When I asked if he supports the measure, Koch said, “Up to now I have not, but I’m considering changing my position. Most of the large cities in the country do have a non-partisan elections.”
“There would no longer be primaries, anyone running for mayor,” he said, “you could identify yourself as Democrat or Republican if you wanted to.”
Turning the focus back to Albany, Koch reiterated his position that Senate Democrats will lose control of that part of the state legislature since most of them have not signed on to his reform pledge.
Koch has singled out the Democratic leaders of both chambers, Speaker Sheldon Silver in the Assembly and Conference Leader John Sampson in the State Senate, as “enemies of reform,” for refusing to sign the pledge.
But neither of them face Democratic primary challengers, nor any real general election opponent.
Koch said Silver and Sampson will get re-elected, “but they can be thrown out if the membership changes in the house that elects them.”
So, who would Koch like to see as the new Assembly Speaker and Conference Leader?
“I’m not involved in that,” Koch said. “That’s not what my burden here is.”
Monday, July 26, 2010
Former Mayor Ed Koch is pressing his case against Assembly Speaker Sheldon Silver and Senate Conference Leader John Sampson -- two Democratic legislative leaders who are among the handful of lawmakers to not sign Koch’s reform pledge.
On Fred Dicker’s show this morning, Koch recalled his conversation with Silver about non-partisan redistricting.
Koch: “He said let's dialogue. I haven’t heard from him since.”
Koch went on to warn that Senate Democrats are "going down to a defeat," in no small part because many of them have not signed onto his pledge.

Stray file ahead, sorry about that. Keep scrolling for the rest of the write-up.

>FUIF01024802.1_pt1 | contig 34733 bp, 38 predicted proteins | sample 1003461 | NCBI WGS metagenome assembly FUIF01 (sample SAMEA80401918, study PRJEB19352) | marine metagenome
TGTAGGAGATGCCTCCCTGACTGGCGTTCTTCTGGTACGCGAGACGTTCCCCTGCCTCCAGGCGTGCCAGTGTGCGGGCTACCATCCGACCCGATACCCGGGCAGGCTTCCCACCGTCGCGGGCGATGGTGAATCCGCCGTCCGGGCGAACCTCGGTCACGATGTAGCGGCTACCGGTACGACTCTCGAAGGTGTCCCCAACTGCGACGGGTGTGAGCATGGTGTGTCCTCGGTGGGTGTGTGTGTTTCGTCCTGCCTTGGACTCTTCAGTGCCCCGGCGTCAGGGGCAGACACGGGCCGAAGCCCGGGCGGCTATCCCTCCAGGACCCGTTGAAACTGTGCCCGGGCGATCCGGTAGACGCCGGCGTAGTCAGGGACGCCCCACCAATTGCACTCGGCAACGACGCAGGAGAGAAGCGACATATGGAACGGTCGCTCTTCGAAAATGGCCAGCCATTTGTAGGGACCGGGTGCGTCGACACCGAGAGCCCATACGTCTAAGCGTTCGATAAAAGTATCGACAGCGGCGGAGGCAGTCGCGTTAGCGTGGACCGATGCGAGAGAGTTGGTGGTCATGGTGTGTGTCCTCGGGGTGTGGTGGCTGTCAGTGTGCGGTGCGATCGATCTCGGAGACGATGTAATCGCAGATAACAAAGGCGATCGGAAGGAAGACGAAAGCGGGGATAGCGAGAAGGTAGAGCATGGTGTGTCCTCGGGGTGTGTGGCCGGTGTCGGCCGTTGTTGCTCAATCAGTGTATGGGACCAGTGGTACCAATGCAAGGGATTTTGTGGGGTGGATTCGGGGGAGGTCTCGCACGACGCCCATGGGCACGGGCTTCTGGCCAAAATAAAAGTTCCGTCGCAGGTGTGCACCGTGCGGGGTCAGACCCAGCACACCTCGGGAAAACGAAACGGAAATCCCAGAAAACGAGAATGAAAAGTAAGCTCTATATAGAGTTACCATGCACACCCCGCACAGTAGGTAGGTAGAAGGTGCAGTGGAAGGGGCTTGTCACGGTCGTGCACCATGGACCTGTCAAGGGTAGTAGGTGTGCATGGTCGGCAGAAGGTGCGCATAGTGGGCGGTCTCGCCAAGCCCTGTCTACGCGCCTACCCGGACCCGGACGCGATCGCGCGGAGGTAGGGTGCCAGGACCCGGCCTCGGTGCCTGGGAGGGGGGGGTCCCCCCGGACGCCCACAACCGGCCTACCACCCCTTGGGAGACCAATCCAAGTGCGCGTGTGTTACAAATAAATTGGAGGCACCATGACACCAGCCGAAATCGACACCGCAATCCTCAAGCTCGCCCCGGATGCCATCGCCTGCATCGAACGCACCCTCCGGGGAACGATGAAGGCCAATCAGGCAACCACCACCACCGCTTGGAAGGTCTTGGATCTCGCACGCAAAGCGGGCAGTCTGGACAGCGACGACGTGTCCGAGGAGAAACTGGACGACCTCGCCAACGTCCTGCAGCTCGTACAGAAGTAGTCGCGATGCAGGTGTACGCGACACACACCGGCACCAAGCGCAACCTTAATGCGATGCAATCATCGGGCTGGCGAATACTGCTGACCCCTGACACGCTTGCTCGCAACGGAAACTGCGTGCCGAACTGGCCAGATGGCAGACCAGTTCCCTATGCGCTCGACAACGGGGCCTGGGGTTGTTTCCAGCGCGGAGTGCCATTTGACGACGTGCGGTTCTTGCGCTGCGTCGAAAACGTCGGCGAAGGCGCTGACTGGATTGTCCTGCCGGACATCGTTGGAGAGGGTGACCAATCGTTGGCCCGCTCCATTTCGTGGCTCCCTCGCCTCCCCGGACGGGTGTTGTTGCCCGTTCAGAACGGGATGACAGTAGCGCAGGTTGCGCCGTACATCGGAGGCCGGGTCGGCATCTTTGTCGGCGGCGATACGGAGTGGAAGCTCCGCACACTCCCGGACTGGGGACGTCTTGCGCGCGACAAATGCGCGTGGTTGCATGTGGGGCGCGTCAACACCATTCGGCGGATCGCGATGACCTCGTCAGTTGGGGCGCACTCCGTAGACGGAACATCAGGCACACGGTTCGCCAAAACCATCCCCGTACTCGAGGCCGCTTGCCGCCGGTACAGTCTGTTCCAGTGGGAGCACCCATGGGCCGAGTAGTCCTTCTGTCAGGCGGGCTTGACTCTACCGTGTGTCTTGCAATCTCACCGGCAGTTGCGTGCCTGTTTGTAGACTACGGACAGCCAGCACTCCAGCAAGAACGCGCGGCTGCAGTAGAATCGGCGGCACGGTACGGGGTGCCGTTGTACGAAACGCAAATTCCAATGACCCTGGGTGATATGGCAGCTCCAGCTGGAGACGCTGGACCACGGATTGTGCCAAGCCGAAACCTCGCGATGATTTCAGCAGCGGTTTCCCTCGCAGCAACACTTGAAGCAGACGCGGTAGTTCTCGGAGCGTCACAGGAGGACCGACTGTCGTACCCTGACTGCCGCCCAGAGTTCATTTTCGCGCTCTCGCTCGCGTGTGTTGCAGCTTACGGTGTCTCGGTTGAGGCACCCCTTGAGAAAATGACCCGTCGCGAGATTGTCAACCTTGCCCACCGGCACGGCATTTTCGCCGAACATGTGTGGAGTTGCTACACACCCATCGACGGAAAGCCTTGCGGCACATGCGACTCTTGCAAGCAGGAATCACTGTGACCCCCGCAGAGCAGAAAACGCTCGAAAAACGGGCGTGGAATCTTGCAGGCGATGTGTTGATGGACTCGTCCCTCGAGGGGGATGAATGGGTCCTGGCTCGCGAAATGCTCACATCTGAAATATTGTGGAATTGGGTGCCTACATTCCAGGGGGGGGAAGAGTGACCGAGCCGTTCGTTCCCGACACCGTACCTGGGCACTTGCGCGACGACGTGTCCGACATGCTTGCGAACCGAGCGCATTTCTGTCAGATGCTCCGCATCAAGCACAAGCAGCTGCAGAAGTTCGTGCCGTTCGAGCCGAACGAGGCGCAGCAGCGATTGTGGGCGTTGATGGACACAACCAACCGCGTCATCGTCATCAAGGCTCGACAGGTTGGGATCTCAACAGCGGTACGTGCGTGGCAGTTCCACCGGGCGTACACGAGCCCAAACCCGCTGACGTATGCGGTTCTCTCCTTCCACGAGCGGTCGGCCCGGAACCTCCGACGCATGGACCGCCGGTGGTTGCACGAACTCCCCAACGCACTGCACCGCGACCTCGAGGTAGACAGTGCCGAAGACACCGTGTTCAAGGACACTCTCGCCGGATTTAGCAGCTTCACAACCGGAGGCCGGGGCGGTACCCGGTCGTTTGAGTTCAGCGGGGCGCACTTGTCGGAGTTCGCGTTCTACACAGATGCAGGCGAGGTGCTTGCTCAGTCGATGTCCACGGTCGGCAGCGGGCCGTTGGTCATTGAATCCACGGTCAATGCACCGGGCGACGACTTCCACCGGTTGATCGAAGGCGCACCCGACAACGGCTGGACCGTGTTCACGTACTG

Thursday, July 22, 2010
Former Mayor Ed Koch doesn't hold back with NBC's Melissa Russo.
"What should voters do about Sheldon Silver," she asked. "Throw the bum out," Koch replied. He and Silver are both Democrats from Manhattan, but they were never particularly close.
Koch goes on to say that Republicans can "rightfully" claim to be the party of reform, since more of them signed Koch's reform pledge.
Thursday, July 01, 2010
Koch--continuing with the group’s MO of using public attention to shame others into signing the pledge--said, “if Espada commits to these reforms, surely you must.”
Espada, a Democratic Senator from the Bronx, has been criticized for a number of alleged ethical lapses, including a history of campaign finance filing problems, profiting from a non-profit health care group he controls and throwing the state into chaos when he and another Democratic Senator caucused with Republicans, flipping control of that house and bringing state government to a standstill.
Among the people who have not signed the pledge are Assembly Speaker Sheldon Silver and Assembly Vito Lopez, the Brooklyn Democratic County Leader.
Thursday, January 29, 1987
Mayor Koch's "much better than doctors" recipe for a surefire cold remedy, the infamous Guggle Muggle. Delicious, "medically superb" and with a mysterious origin, it was passed on from mother to mother through generations untold. Don't forget the right dosage --if you can handle it.